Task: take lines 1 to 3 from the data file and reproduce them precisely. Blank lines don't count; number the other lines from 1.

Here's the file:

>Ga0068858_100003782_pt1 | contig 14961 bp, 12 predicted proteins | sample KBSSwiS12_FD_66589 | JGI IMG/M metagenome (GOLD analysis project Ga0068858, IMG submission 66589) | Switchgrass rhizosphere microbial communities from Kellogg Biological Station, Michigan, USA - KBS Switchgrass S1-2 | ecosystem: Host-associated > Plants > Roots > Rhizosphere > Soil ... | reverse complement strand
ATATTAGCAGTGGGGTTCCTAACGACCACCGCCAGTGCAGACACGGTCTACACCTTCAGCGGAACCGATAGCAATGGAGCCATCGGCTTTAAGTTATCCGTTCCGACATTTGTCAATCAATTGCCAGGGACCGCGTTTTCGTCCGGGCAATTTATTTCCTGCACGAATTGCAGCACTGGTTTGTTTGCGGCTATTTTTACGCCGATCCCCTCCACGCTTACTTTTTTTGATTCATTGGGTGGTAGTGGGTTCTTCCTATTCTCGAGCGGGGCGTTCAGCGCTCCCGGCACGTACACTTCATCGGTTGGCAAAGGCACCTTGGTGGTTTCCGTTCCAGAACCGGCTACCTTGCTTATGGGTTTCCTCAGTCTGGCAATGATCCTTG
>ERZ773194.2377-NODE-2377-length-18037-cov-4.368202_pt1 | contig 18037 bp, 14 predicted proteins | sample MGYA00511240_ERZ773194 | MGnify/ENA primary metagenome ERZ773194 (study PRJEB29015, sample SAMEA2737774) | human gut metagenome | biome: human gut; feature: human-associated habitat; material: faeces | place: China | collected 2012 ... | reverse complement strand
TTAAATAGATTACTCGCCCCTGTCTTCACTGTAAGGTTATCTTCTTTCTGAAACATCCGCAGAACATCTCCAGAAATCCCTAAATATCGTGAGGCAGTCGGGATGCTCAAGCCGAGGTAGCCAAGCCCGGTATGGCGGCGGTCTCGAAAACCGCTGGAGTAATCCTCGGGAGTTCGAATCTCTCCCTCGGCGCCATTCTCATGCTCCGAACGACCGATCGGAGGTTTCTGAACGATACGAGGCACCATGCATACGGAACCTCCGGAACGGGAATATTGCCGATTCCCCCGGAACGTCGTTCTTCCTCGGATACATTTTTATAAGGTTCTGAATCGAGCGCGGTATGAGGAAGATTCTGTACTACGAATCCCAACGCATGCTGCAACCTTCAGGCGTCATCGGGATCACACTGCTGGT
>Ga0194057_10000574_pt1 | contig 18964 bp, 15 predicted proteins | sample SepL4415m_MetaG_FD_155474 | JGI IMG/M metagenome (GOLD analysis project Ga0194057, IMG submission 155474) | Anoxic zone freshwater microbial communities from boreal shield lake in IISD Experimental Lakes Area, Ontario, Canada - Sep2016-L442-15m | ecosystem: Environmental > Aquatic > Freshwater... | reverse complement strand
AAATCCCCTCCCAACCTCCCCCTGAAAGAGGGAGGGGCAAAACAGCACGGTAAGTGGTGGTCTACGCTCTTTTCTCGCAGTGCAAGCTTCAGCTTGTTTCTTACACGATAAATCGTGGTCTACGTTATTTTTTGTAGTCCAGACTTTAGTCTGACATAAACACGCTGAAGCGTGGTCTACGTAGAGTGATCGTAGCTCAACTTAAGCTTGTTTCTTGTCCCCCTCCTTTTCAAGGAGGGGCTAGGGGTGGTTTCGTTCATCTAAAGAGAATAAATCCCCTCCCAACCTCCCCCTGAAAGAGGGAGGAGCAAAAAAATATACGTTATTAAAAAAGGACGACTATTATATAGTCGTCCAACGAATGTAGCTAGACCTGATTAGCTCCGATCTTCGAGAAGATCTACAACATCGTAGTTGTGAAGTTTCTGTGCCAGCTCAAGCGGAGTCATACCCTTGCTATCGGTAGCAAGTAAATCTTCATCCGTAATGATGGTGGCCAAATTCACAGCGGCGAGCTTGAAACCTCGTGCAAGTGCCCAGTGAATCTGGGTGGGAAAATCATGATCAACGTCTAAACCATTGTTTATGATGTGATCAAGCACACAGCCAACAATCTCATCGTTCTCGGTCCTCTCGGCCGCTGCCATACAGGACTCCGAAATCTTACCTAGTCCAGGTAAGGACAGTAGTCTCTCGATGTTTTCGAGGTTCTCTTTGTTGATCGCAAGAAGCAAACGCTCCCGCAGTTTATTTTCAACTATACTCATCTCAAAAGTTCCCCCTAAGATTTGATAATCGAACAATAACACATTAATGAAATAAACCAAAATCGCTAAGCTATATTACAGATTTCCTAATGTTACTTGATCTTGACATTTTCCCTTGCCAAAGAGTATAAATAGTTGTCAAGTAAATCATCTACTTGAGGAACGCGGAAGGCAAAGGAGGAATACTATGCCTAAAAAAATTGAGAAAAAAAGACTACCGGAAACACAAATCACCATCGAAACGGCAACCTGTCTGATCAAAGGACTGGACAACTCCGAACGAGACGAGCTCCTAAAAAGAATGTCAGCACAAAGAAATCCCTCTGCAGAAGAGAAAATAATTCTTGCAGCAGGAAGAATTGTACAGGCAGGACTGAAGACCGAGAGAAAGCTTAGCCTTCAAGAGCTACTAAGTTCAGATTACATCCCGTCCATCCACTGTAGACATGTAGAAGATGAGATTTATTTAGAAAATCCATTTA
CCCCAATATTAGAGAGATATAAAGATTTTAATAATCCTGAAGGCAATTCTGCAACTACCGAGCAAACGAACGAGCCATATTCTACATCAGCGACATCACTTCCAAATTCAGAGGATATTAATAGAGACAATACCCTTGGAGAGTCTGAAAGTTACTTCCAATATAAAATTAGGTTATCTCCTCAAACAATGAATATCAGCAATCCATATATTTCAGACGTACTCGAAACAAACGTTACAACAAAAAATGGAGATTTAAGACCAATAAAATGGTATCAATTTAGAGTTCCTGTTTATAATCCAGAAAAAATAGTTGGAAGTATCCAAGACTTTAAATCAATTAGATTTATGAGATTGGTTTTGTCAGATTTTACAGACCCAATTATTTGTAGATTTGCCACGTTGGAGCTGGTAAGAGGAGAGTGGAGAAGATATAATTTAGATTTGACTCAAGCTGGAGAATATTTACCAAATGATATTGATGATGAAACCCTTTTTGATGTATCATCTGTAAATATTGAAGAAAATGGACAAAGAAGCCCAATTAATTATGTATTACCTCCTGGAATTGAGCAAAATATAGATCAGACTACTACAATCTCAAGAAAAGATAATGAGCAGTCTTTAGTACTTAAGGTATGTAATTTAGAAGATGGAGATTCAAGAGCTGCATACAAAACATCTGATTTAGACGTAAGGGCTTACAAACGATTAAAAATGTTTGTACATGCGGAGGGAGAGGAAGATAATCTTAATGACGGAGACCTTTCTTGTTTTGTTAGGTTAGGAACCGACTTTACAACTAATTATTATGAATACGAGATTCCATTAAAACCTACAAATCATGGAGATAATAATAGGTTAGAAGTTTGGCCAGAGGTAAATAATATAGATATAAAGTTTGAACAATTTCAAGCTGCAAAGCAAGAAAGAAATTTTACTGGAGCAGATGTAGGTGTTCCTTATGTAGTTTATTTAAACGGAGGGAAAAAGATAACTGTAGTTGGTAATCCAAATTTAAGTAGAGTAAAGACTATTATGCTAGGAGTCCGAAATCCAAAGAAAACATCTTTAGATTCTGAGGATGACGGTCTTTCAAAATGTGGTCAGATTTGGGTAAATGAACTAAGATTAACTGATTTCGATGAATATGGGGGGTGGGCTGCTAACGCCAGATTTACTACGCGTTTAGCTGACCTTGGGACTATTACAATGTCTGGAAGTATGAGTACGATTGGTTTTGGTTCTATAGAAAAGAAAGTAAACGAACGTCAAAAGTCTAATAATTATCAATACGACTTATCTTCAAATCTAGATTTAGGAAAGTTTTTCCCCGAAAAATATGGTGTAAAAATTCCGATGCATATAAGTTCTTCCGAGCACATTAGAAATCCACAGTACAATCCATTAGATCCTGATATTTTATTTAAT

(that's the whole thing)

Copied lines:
>Ga0068858_100003782_pt1 | contig 14961 bp, 12 predicted proteins | sample KBSSwiS12_FD_66589 | JGI IMG/M metagenome (GOLD analysis project Ga0068858, IMG submission 66589) | Switchgrass rhizosphere microbial communities from Kellogg Biological Station, Michigan, USA - KBS Switchgrass S1-2 | ecosystem: Host-associated > Plants > Roots > Rhizosphere > Soil ... | reverse complement strand
ATATTAGCAGTGGGGTTCCTAACGACCACCGCCAGTGCAGACACGGTCTACACCTTCAGCGGAACCGATAGCAATGGAGCCATCGGCTTTAAGTTATCCGTTCCGACATTTGTCAATCAATTGCCAGGGACCGCGTTTTCGTCCGGGCAATTTATTTCCTGCACGAATTGCAGCACTGGTTTGTTTGCGGCTATTTTTACGCCGATCCCCTCCACGCTTACTTTTTTTGATTCATTGGGTGGTAGTGGGTTCTTCCTATTCTCGAGCGGGGCGTTCAGCGCTCCCGGCACGTACACTTCATCGGTTGGCAAAGGCACCTTGGTGGTTTCCGTTCCAGAACCGGCTACCTTGCTTATGGGTTTCCTCAGTCTGGCAATGATCCTTG
>ERZ773194.2377-NODE-2377-length-18037-cov-4.368202_pt1 | contig 18037 bp, 14 predicted proteins | sample MGYA00511240_ERZ773194 | MGnify/ENA primary metagenome ERZ773194 (study PRJEB29015, sample SAMEA2737774) | human gut metagenome | biome: human gut; feature: human-associated habitat; material: faeces | place: China | collected 2012 ... | reverse complement strand